[Tweeters] Westport Seabirds August 14 pelagic report

Jim Danzenbaker jdanzenbaker at gmail.com
Wed Aug 18 08:40:02 PDT 2021

Hi Tweeters,

Westport Seabirds greeted pelagic enthusiasts from Arizona, Illinois and
points closer to home in addition to a *Ventures *group from North and
South Carolina at 6am Saturday morning for a memorable trip to the avian
rich waters of the Continental Shelf and Gray's Harbor Canyon aboard the *Monte
Carlo*. With the fickle finger of fog forecast looming offshore, we were
hopeful that luck would be on our side and we'd have good visibility. We
lucked out and had a beautiful high overcast day with light wind and no fog!

Well, that's nice, what about the birds and other wildlife? Numbers seen
follow each species in ().

Heermann's Gulls, Brown Pelicans, Pigeon Guillemots (6), Common Murres
(1027 with at least ten chicks), and Rhinoceros Auklets (395) among other
species escorted us through the harbor and out between the jetties toward
the anticipated pelagic species that are regularly encountered on Westport
Seabirds trips. After crossing the bar, we soon located the first of many
Sooty Shearwaters (2408) as well as several flocks of feeding Red-necked
Phalaropes (55 - from the Arctic tundra). Later, diminutive Cassin's
Auklets (30 - breeders from Alaska through California)) allowed decent
views. Its always good to see this species (especially full auklets
bouncing over the water) since it gives a good sense of the amount of krill
and other small crustaceans that are readily available for a quick meal.
Tubenose variety started to pick up and Pink-footed Shearwaters (924 - from
Chile) and Northern Fulmars (40 - from Alaska) joined the Sooty Shearwaters
(from New Zealand) for a comparison of flight behavior, profiles, and

As we neared the shrimp boats that regularly fish the waters several miles
from the edge of the continental shelf, we could see throngs of birds vying
for optimal position in anticipation of nets being raised and an abundance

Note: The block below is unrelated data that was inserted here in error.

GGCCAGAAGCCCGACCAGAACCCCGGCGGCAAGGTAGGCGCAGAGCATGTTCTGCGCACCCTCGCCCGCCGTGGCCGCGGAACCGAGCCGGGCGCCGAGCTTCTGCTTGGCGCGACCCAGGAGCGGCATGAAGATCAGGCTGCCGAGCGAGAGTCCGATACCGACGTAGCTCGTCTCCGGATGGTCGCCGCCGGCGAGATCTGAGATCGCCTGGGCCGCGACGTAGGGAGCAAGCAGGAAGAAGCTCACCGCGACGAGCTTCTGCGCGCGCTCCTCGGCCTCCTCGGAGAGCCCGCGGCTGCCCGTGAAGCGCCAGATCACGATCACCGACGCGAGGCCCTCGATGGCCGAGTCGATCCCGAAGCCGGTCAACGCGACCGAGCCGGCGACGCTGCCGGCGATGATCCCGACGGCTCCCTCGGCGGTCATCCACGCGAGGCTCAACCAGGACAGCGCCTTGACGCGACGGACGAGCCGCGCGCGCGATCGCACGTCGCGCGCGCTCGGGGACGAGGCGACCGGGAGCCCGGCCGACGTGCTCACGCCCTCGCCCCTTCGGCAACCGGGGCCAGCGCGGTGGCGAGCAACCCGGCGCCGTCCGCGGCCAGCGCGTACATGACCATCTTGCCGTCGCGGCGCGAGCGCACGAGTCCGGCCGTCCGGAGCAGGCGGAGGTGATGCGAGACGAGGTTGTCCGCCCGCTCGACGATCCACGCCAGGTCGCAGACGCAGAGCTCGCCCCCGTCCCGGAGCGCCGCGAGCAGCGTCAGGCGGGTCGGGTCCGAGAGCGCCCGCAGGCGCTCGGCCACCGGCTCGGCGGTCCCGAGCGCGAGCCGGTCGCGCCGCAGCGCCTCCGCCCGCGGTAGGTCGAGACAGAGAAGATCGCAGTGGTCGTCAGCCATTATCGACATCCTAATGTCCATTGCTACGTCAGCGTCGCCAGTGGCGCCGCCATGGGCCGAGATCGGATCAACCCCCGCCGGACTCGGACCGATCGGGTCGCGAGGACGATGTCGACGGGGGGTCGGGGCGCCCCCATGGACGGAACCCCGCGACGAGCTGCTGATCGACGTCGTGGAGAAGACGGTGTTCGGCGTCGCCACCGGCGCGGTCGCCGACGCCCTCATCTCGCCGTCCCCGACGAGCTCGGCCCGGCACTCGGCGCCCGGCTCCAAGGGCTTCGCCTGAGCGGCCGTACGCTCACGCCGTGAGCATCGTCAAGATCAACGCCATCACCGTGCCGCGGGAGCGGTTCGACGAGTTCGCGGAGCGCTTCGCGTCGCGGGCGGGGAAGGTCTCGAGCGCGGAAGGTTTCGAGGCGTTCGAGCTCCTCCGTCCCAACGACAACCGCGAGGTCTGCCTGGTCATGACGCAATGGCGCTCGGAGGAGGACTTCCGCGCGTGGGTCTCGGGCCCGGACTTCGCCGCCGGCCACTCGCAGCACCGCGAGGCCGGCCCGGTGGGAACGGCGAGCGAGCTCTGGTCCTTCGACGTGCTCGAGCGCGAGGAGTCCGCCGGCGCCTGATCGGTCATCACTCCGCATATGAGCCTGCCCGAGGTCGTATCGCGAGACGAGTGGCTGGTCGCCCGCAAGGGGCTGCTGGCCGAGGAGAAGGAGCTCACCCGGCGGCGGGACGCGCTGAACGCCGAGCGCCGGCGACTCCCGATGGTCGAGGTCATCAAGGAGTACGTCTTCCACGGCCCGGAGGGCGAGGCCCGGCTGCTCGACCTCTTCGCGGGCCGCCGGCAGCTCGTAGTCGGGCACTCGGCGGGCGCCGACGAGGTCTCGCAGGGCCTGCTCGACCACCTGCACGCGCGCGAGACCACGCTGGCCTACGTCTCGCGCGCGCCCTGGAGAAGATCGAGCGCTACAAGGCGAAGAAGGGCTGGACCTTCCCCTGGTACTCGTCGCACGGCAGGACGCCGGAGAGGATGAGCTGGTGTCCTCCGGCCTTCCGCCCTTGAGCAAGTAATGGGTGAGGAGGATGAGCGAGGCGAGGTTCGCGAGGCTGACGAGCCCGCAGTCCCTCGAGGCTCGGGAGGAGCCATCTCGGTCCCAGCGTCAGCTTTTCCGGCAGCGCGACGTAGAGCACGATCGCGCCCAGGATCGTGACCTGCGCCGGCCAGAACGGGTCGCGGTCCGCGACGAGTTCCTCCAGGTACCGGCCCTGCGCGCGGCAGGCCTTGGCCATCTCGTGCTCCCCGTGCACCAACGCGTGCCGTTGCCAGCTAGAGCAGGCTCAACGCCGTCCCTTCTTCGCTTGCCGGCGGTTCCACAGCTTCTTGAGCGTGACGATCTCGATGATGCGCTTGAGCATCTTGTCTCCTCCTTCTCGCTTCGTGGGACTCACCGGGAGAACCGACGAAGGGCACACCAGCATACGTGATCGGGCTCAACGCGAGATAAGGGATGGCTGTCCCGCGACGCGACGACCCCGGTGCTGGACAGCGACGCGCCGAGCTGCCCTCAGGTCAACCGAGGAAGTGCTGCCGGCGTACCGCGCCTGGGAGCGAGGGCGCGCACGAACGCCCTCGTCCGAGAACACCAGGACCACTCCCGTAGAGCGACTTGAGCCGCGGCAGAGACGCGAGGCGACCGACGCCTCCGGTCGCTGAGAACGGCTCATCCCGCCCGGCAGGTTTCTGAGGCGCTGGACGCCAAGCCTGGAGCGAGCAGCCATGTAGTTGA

of food brought to the marine table. Fork-tailed Storm-Petrels (43 - from
the coasts of Alaska through Washington) and Black-footed Albatrosses (51 -
from Hawaii) were joined by Sabine's Gulls (26 - from Alaska) and the first
of a surprising number of cooperative Short-tailed Shearwaters (25 - from
New Zealand). It was great to be able to compare Short-tailed and Sooty
Shearwaters - a difficult identification for many. Everyone on board
marveled at this variety of seabirds that actively fed not far from the *Monte
Carlo *on a virtually flat sea. A few Pomarine Jaegers (4 - from the
Arctic tundra) cruised through but didn't stay long.

We then ventured to Grays Harbor Canyon for some deep sea birding and our
efforts were rewarded with Leach's Storm-Petrels (16 - breeders from the
coast of Alaska through Oregon) accompanying the Fork-tailed Storm-Petrels
for a perfect companions on flight behavior, shape, and plumage. Leach's
Storm-Petrels will continue to push further away from land as the season
progresses so we were glad to see this many still within a day's pelagic
range. A few mega migrating Arctic Terns (8) were encountered too. It's
hard to believe that such a small and delicate looking species can migrate
from the high Arctic to the edge of the Antarctic pack ice and return in
the span of a year!

We wanted to leave some time for checking the birds around the shrimp boats
again so we headed back towards the fleet. The same variety of seabirds
were still there with the addition of several more full tailed (maximum
spoonage) Pomarine Jaegers and a single flyby South Polar Skua (breeder
from the Antarctic). A single Common Tern perched on a log was a last
addition to the offshore bird list. A few additional species fell into the
agonizing category of single observer sightings which is always unfortunate
but it happens!

We recorded Humpback Whales (10) and a pod of Pacific White-sided Dolphins
(20) as well as Harbor Porpoises (2) on the way too. 8 Mola Molas (Ocean
Sunfish) and 6 Blue Sharks were also observed. California and Steller's
Sea Lions rounded out the mammal (and other) show. It's always great to
see such a variety of non-avian species!

No Westport Seabirds trip is over until we've checked out the shorebirds
along the south jetty and we were rewarded with Surfbirds (16), Wandering
Tattlers (6), and a Ruddy Turnstone. The Marbled Godwit flock (1000+) in
the inner harbor held two (!) Bar-tailed Godwits (including an alternate
plumaged bird) which have both been hanging with the flock for at least a
week. Whimbrel (8), and a Black Turnstone brought the trip to a close
which was under the watchful eyes of half submerged Harbor Seals.

I thank all the participants for your boundless enthusiasm which keeps the
boat crew and guides energetic and clambering for more. Today's trip was
captained by Chris Sawin (yes, you read that correctly, no Phil today) and
assisted by Chris Anderson. Guides were Scott Mills, Bruce LaBar and Jim

Even though this year's schedule is full (except a few spaces on the
October 16 trip), it's always worth visiting the Westport Seabirds website
for updates (https://westportseabirds.com/2021-schedule-new/). I hope to
see you on a future Westport Seabirds trip!

Jim Danzenbaker for Westport Seabirds.
Jim Danzenbaker
Battle Ground, WA
jdanzenbaker at gmail.com
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